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  1. Evaluation Summary:

    This study provides an experimental and computational method for the identification and reconstruction of full-length circRNAs using nanopore sequencing,. With a better comparison to other existing methods in the field and a clearer demonstration of the advantages of the described methodology, the work would be of great interest to researchers in the circular RNA community.

    (This preprint has been reviewed by eLife. We include the public reviews from the reviewers here; the authors also receive private feedback with suggested changes to the manuscript. Reviewer #3 agreed to share their name with the authors.)

  2. Reviewer #1 (Public Review):

    Ence Yang and colleagues report circFL-seq, a method for sequencing full-length circular RNAs with rolling circle reverse transcription and nanopore sequencing. The authors carried out comprehensive computational analyses and experimental validations of circFL-seq data, and reported novel biological findings (e.g. fusion circular RNAs).

    Overall, this paper will be a valuable addition to a growing body of literature on long read sequencing of circular RNAs. A major strength of this work is that it combines comprehensive computational analyses with rigorous experimental validations. Specifically, the authors assessed circFL-seq results using short-read RNA-seq data as well as RT-PCR experiments. They also honed into a specific type of novel circular RNAs (i.e. fusion circular RNAs), and demonstrated that circFL-seq discovery of fusion circular RNAs can be validated by RT-PCR. Additionally, the authors compared circFL-seq data to data generated by isoCirc, a recently published method for sequencing full-length circular RNAs, that combines rolling circle amplification followed by nanopore sequencing.

    A notable weakness of the present manuscript is with the comparison to existing methods. While the authors compared circFL-seq to isoCirc, they only cited CIRI-long but didn't compare circFL-seq to CIRI-long. Given that both circFL-seq and CIRI-long are based on rolling circle reverse transcription while isoCirc is based on rolling circle amplification, a three-way comparison would have been quite informative. Additionally, given that all three methods were developed independently at almost the same time, the authors would need to provide a more objective discussion about the strengths and weaknesses of individual methods. The current manuscript appears to present circFL-seq as a more superior method for nanopore sequencing of full-length circular RNAs, but the claims and conclusions are not sufficiently supported by their data and the current literature.

  3. Reviewer #2 (Public Review):

    In the manuscript entitled "circFL-seq reveals full-length circular RNAs with rolling circular reverse transcription and nanopore sequencing", the authors develop a technology combining RCRT and nanopore long-read sequencing to identify the circRNA isoforms in cell lines and human tissues. The authors claim that the circFL-seq gives the advantages of detection and quantification of circRNA isoforms in comparison to short-read sequencing. The authors also claim that circFL-seq has the advantages of less linear RNA residual contamination and more cost-efficient than RCA long-read sequencing. Finally, the authors can detect fusion circRNAs in MCF7 cells with circFL-seq. Nevertheless, as pointed out by the authors themselves, similar approaches of detecting circRNA isoforms using long-read nanopore sequencing already exists (eg. isoCirc); hence it is the authors' burden to prove that circFL-seq has advantages over isoCirc. However, the authors do not provide enough evidence showing that RCRT indeed gives less linear RNA residual contamination. Moreover, the fact that circFL-seq identifies fewer circRNA isoforms than isoCirc also raises a flag of possible low capture efficiency of RCRT (see major concerns below). In addition, while discovering full length circRNAs using long-read sequencing is interesting, the authors do not provide data suggesting the biological relevance of these identified transcripts. Overall, the authors would would need to provide more data and findings to really strengthen the novelty and the significance of the manuscript.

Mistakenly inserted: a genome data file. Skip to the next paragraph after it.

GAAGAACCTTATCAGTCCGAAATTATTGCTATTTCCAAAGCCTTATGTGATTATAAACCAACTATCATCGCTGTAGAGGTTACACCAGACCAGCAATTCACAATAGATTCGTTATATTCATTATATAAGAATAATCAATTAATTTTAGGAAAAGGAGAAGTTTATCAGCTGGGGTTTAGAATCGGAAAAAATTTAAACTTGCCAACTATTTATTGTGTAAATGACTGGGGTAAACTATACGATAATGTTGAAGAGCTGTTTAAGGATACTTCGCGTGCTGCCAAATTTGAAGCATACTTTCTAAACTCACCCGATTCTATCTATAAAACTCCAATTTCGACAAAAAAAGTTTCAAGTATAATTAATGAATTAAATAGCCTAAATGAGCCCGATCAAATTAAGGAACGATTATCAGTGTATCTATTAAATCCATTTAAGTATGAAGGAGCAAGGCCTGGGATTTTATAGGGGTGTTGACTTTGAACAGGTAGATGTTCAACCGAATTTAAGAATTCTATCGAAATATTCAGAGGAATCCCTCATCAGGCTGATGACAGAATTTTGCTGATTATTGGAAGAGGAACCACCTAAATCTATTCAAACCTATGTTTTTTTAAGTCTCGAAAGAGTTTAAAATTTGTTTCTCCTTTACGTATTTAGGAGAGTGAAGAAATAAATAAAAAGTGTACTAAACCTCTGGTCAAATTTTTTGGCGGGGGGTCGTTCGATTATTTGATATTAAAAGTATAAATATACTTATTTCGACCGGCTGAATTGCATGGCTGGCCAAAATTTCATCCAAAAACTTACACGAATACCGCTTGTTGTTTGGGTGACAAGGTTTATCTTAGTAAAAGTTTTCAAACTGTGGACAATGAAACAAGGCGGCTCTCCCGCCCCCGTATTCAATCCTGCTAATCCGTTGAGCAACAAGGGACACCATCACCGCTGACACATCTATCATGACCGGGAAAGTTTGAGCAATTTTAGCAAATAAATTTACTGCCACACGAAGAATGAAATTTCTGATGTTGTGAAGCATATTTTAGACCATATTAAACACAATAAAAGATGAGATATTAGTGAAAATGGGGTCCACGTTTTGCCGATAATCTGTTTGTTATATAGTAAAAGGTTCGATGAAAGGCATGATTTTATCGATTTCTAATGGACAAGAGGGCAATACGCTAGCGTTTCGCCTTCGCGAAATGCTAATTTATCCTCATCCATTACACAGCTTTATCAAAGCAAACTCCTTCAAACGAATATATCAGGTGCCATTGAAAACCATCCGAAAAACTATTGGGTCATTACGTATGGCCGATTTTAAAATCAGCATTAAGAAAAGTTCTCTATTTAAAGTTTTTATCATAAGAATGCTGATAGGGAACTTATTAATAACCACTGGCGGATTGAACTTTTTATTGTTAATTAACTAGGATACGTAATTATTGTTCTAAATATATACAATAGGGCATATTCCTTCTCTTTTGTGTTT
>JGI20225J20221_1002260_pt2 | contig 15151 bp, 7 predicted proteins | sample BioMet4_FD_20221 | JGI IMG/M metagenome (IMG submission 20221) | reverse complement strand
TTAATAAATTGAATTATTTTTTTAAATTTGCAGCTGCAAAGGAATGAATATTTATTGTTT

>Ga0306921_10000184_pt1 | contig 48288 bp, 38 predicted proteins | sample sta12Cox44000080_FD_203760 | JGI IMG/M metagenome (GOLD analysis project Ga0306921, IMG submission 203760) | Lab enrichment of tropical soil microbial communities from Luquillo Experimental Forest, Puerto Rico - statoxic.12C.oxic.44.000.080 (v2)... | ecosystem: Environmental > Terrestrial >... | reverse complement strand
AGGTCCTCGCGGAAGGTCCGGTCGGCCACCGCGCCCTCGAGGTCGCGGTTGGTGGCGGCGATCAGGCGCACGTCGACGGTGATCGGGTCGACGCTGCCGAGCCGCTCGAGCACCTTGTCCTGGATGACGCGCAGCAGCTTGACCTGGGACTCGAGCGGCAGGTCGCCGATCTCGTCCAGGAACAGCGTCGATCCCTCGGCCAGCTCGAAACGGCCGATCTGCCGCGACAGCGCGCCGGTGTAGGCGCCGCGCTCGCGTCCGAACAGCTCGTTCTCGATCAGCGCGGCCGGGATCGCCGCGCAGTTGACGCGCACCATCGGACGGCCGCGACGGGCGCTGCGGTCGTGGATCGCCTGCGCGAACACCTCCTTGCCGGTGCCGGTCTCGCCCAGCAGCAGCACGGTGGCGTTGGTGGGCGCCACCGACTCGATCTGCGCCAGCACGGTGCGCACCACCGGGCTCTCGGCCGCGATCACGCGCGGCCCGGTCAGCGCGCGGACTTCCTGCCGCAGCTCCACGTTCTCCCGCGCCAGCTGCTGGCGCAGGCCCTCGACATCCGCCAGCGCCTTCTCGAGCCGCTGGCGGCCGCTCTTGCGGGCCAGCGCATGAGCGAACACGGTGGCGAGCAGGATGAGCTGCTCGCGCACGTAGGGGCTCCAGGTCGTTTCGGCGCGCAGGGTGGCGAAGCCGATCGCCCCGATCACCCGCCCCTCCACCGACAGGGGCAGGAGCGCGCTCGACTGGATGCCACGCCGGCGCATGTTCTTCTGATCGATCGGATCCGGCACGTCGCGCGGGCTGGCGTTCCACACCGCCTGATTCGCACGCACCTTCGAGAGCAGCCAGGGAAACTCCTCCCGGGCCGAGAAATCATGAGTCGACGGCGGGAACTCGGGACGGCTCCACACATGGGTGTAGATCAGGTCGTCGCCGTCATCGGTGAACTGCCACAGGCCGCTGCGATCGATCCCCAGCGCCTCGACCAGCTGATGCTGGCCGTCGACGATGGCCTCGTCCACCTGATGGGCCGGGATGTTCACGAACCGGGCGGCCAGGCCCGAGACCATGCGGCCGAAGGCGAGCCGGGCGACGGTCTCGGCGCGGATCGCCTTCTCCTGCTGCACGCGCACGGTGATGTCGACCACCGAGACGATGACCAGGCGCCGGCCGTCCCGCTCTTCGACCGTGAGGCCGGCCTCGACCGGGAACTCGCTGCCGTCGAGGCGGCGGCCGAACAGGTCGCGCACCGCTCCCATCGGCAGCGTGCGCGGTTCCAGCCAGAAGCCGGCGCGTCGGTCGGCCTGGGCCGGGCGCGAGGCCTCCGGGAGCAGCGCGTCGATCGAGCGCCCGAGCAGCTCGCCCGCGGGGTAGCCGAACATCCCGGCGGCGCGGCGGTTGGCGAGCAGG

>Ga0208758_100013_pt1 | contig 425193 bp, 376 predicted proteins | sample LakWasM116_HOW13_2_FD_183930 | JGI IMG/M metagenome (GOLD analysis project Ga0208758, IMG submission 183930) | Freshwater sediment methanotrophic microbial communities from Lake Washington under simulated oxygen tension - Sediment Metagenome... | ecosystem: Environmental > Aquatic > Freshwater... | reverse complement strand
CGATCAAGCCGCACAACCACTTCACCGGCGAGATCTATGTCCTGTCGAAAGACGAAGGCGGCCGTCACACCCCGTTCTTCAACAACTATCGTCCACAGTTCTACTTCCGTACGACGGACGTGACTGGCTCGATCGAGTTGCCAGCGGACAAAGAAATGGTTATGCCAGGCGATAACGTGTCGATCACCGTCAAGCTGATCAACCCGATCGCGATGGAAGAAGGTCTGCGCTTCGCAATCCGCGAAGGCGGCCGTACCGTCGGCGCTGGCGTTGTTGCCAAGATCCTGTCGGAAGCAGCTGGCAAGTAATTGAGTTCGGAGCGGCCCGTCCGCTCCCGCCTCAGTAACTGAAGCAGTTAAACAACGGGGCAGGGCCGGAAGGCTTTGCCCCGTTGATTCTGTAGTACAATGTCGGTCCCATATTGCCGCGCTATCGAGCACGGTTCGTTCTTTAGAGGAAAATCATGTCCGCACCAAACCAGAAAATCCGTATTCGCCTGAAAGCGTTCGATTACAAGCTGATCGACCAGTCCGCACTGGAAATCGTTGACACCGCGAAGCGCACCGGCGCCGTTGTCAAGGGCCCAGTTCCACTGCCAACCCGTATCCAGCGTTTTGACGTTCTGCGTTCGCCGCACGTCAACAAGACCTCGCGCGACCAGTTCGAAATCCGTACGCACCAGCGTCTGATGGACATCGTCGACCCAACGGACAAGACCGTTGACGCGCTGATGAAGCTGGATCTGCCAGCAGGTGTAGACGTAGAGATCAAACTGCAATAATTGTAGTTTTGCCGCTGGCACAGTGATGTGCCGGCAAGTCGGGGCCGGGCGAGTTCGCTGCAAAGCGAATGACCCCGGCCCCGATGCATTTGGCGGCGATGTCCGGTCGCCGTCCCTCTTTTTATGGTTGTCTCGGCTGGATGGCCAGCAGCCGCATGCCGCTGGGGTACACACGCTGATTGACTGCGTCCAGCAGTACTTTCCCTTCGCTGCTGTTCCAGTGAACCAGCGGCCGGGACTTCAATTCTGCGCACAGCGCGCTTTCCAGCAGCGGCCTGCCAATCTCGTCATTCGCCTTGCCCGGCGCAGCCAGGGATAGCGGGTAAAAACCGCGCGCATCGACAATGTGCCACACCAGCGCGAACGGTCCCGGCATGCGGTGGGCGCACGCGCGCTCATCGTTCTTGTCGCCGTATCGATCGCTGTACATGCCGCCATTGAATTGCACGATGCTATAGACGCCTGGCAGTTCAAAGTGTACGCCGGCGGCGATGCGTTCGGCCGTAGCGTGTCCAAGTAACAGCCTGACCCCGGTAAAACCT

4. Reviewer #3 (Public Review):

    In the manuscript entitled "circFL-seq reveals full-length circular RNAs with rolling circular reverse transcription and nanopore sequencing", the authors developed a novel strategy to use nanopore sequencing to profile circRNA at the isoform level. Compared with previous short-read RNA sequencing methods, circFL-seq largely increased the sensitivity of circRNA detection. The authors applied circFL-seq to seven human cell lines and two human tissues and discovered novel fusion circRNAs that might play important roles in cancer. The manuscript is well written and the conclusions are well supported by their analyses.


    In two recently published studies, isoCirc (PMID: 33436621) and CIRI-long (PMID: 33436621) have also used nanopore sequencing to characterize circRNA isoforms and alternative splicing events. It would have been good to see a detailed comparisin between these studies and the current work. For example, both studies have reported a relatively higher percentage of retained introns (isoCirc: Fig. 4b, CIRI-long: Supplementary Fig. 13) compared to the number of 3.5% of intron retention events in line 139. It would be helpful if the authors could clarify the reason behind this difference.